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Gripping and Powerful, Forest Moon Theater’s I Never Saw Another Butterfly Has a Profound Effect on Audiences

Based on a collection of art and poetry created by children who lived in the concentration camp known as Theresienstadt, Celeste Raspanti’s powerful I Never Saw Another Butterfly, onstage now at Forest Moon Theater under the direction of Judy M. Dove, is an unforgettable experience. Coupled with artwork and the guest speakers scheduled at different performances, one of which will feature an adult child of holocaust survivors, it’s evident that the theater really did want to make this show a full experience, one that will teach people of all ages of the horror of the holocaust and, hopefully, will remind us all of the importance of learning from this horrific event and of moving forward, not backward.

The production is haunting right from the start, as the young actors in the cast, portraying different children affected by the holocaust, rattle off their characters’ death dates. Freezing in motion and showcasing horrified faces, these young performers instantly draw viewers in to what will prove to be a riveting, can’t-look-away show.

Shifting back and forth in time, Raspanti’s script focuses on several children and their experiences as a result of the holocaust. Her main focus, though, is on young Raja (Amanda Smith), a child with the heart and strength of a survivor. Smith is excellent in her role. Her performance is compelling, raw, and extremely vulnerable, making this story come alive in an incredibly gripping way. Even in moments when she is not the onstage focus, it is impossible to look away from her. She is so in the moment, so completely Raja that she transports this production to an almost ethereal plane.

Also nice here is Dove’s use of movement and staging. The characters move gracefully across the stage, as if their movements have been perfectly choreographed in tune with Raspanti’s lilting, poetic prose, which manages to be pretty despite the horror contained inside.

The six young actors who make up the production’s “Children of Terezin” are perfect in their movement and delivery, their visible youth and innocent faces making this true story all the more powerful. In an adult role, Bonnie Webster’s portrayal of Irena, the children’s teacher who desperately tries to make the best of a horrible situation, stands out. She conveys both the character’s veiled desperation and strong desire to believe in hope simultaneously, making the character as complex as the script calls for.

Perfect lighting and appropriate costumes add to the realism of the play.However, all of these things take a backseat to the story, which will leave viewers a bit shell-shocked. At Saturday night’s performance, the production was met with a long, resounding applause session, but no ovation. The feeling in the room was that, while the production was fabulous, everyone was too affected by what they’d seen to stand, to leave the moment behind, and really, with a piece like this one, that’s exactly how it should be.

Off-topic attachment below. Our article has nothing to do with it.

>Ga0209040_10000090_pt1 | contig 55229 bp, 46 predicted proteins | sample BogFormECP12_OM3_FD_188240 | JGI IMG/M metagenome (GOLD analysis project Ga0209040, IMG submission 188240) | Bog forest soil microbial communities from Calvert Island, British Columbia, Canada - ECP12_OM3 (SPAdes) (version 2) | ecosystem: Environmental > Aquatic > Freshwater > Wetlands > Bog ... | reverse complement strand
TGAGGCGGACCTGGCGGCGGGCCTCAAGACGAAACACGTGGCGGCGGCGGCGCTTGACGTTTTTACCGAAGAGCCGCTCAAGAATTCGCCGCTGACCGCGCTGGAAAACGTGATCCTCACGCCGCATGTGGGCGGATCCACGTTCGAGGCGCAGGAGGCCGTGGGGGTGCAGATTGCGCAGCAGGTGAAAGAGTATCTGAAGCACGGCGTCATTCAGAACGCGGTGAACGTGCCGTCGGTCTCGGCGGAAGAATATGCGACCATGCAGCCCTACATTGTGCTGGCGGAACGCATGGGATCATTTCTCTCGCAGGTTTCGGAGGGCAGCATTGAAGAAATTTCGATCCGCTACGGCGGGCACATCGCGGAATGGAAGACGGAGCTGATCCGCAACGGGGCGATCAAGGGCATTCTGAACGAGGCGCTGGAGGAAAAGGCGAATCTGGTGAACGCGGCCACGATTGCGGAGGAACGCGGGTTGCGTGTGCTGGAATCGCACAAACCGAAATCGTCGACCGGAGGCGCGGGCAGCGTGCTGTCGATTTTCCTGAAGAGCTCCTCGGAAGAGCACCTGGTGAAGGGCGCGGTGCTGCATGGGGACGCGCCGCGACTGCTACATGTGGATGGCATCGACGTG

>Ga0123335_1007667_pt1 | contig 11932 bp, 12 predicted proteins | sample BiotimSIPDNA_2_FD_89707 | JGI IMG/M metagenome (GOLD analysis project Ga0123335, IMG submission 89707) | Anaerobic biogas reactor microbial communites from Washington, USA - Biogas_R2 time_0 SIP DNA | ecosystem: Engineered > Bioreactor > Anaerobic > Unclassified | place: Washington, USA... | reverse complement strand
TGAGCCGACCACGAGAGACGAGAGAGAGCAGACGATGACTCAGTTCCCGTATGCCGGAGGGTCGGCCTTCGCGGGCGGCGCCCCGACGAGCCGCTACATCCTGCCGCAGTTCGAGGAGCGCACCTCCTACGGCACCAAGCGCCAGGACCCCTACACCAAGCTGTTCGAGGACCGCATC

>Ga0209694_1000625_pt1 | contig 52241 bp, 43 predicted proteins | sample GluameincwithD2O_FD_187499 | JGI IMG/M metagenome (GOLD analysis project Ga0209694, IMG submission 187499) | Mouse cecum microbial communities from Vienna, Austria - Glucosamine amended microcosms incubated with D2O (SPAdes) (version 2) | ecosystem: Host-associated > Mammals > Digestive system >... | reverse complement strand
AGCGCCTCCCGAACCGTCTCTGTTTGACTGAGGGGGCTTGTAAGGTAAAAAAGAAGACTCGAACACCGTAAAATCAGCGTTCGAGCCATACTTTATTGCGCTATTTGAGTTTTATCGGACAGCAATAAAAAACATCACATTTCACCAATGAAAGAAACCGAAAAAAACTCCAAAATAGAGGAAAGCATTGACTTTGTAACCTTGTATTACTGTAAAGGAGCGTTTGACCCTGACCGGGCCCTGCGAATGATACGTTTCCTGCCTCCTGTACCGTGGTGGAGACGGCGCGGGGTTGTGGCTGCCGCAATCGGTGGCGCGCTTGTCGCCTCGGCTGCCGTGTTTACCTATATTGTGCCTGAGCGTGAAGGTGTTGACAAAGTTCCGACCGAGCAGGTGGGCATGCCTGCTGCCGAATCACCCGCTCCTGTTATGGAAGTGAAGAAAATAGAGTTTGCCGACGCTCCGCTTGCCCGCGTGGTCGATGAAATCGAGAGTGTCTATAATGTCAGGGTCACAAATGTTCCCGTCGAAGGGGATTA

The Forest Moon Theater presents I NEVER SAW ANOTHER BUTTERFLY at 3 p.m. Feb. 10, 7:30 p.m. Feb. 15 and 16, and 3 p.m. Feb. 17 at the Wake Forest Renaissance Centre for the Arts, 405 S. Brooks St., Wake Forest, North Carolina 27587.

TICKETS: $15 ($13 students 18 and under and seniors 65+) in advance and $18 ($16 students 18 and under and seniors 65+) at the door (sold at the door, 5 minutes before curtain).

BOX OFFICE: 919-435-2001,, or

GROUP RATES (10+ tickets): 919-435-2001 or

SHOW: and

2018-19 SEASON:


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NOTE 1: The Wake Forest Children’s Choir will perform before the show’s 7:30 p.m. Saturday, Feb. 16th, performance, starting at 7 p.m.

NOTE 2: There will be a free post-show discussion, with Holocaust educator Sheldon “Shelly” Bleiweiss, following the show’s 7:30 p.m. Saturday, Feb. 16th, performance.


I Never Saw Another Butterfly (1971 play): (Dramatic Publishing) and (Wikipedia).

The Script: (Google Books).

Study Guide: (Weidner Center for the Performing Arts of Green Bay, WI).

Celeste Raspanti (Chicago-born St. Paul, MN playwright): (Dramatic Publishing) and (Wikipedia).

Judy M. Dove (Raleigh, NC director and North Raleigh Arts and Creative Theatre office administrator): (Facebook page).


Susie Potter is a Raleigh, NC-based freelance writer and editor. She is a 2009 graduate of Raleigh’s Meredith College, where she majored in English. She holds graduate degrees in teaching and American literature from North Carolina State University in Raleigh. In addition to her work for Triangle Arts and Entertainment, she is an award-winning author of short fiction. Her works have appeared in The Colton Review, Raleigh Quarterly, Broken Plate Magazine, Big Muddy: A Journal of the Mississippi River Valley, the Chaffey Review, and Existere. To read all of Susie Potter’s Triangle Arts and Entertainment articles and reviews, click To read more of her writings, click,, and

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Categorised in: A&E Theatre Reviews, Lead Story, Reviews